Sign up ×
Stack Overflow is a community of 4.7 million programmers, just like you, helping each other. Join them; it only takes a minute:

I have a big List that may have some 50,000 or more items and i have to do operation against each item.takes some X time now if i use conventional method and do operation in sequential manner it is definitely take X * 50,000 on average.

I planned to optimize and save some time and decided to use Background Worker as there is no dependency among them.Plan was to divide the List in 4 parts and use each in separate Background Worker.

I want to ASk this method DUMB?

2.Is there any other Better Method?

3.Suggest a nice and clean method to divide List in 4 equal Parts?


share|improve this question

4 Answers 4

up vote 13 down vote accepted

If you can use .Net 4.0, then use the Task Parallel library and have a look at


Parallel ForEach How-to.

Everything is basically the same as a traditional for loop, but you work with parallelism implicitly.

share|improve this answer
4.0 Client version Supports it? – Afnan Bashir Mar 21 '11 at 19:10
Yes! .NET Framework Client Profile support it. Now mark it as answer! :D – Jalal Mar 21 '11 at 19:10
Ok bro i will definitely mark it need to wait 6 min to do that – Afnan Bashir Mar 21 '11 at 19:14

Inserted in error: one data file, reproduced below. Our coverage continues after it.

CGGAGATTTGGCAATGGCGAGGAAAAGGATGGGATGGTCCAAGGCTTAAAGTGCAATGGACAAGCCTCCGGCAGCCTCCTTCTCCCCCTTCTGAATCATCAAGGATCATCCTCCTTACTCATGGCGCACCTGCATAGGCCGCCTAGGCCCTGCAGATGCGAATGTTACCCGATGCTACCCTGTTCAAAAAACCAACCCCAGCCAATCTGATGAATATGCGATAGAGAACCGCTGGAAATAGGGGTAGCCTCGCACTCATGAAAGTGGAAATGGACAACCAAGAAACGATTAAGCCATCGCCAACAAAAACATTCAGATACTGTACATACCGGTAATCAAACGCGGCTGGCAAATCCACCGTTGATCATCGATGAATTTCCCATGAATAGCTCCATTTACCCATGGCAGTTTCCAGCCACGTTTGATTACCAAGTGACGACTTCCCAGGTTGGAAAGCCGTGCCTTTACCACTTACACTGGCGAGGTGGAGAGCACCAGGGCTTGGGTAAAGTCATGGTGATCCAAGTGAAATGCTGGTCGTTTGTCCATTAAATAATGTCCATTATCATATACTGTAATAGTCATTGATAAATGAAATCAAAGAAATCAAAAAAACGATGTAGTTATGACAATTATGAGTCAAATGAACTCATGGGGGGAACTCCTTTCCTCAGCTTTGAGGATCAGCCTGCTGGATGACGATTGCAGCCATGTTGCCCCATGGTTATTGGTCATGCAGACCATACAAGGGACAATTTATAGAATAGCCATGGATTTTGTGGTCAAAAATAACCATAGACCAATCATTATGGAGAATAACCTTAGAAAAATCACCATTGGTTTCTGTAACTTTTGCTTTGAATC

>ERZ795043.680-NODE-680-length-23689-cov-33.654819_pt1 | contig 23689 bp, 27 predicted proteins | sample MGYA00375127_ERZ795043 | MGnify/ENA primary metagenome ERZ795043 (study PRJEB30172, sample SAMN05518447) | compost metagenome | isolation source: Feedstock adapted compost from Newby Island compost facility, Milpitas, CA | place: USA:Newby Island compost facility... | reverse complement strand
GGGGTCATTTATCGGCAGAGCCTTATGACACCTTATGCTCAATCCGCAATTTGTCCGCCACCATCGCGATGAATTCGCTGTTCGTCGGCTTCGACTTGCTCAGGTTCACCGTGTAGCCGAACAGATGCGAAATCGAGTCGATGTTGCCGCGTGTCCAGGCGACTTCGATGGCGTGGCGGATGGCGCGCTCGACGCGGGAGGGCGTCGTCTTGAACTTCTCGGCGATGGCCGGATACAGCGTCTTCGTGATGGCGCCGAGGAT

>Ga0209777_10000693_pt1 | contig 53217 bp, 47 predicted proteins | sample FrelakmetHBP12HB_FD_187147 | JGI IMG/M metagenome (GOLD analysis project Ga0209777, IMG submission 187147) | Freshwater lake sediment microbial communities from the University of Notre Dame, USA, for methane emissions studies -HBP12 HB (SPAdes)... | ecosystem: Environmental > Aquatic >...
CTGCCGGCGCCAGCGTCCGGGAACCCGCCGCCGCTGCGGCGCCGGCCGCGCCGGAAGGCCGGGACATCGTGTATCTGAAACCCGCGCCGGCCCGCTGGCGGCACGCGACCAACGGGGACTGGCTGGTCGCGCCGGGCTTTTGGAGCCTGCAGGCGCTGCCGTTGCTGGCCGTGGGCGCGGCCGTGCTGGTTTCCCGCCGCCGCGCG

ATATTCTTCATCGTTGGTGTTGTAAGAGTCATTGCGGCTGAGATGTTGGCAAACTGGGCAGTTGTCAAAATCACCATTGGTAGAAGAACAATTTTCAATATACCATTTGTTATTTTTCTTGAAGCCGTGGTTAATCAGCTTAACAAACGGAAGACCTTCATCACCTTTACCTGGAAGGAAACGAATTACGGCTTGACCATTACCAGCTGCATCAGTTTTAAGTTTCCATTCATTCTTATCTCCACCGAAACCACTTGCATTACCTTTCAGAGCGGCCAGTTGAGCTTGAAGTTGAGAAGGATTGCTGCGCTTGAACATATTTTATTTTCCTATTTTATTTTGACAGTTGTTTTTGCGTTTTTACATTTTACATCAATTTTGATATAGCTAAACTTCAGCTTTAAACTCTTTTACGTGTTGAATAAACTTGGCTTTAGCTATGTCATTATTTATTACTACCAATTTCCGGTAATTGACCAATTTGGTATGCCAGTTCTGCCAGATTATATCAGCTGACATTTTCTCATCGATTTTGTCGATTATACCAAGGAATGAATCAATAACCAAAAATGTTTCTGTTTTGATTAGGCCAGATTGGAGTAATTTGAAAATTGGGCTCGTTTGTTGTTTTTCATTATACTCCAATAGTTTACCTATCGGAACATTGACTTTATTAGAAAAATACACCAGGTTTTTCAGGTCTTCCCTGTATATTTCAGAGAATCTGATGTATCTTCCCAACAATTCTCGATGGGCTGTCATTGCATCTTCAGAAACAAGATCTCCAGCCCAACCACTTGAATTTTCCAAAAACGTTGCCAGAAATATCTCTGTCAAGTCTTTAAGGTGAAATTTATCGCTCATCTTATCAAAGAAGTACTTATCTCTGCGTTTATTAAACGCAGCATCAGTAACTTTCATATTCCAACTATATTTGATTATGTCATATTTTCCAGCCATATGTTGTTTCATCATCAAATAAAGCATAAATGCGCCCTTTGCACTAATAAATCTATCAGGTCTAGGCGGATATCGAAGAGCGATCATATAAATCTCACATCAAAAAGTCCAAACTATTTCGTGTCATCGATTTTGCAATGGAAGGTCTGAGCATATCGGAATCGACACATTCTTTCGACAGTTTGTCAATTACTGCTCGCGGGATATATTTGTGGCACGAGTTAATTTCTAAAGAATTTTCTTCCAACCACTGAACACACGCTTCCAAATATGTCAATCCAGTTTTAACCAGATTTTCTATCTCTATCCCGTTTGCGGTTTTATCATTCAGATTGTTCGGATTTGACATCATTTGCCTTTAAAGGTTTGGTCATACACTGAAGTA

I wrote code and parallel foreach also hangs for a while when there is 5 items in list so if there is big list then????? And secondly instead of dividing list to 4 parts should i only use one parallel foreach or parallel foreach is replacement of backgroundworker – Afnan Bashir Mar 21 '11 at 19:50
@Afnan You still want to use a backgroundworker to get the loop off of the main thread so it does not block your program. However you do not need to spawn more than one as (this is a really simplified model) internally Parallel.ForEach is spawning background workers internally for you. – Scott Chamberlain Mar 21 '11 at 19:57

You can also really split it to groups.

I didn't see a built-in sequence method for it, so here's the low level way. point out any blunders please. I am learning.

static List<T[]> groups<T>(IList<T> original, uint n)
        Debug.Assert(n > 0);
        var listlist = new List<T[]>();
        var list = new List<T>();

        for (int i = 0; i < original.Count(); i++)
            var item = original[i];
            if ((i+1) % n == 0 || i == original.Count() - 1)

     return listlist;
share|improve this answer
parallel.foreach serves the purpose – Afnan Bashir Jun 16 '11 at 19:13

Another version, based on linq.

public static List<T[]> groups<T>(IList<T> original, uint n)
        var almost_grouped = original.Select((row, i) => new { Item = row, GroupIndex = i / n });
        var groups = almost_grouped.GroupBy(a => a.GroupIndex, a => a.Item);
        var grouped = groups.Select(a => a.ToArray()).ToList();
        return grouped;
share|improve this answer

This is a good method for optimizing similar, independent, operations on a large collection. However, you should look at the Parallel.For method in .NET 4.0. It does all the heavy lifting for you:

share|improve this answer

Your Answer


By posting your answer, you agree to the privacy policy and terms of service.

Not the answer you're looking for? Browse other questions tagged or ask your own question.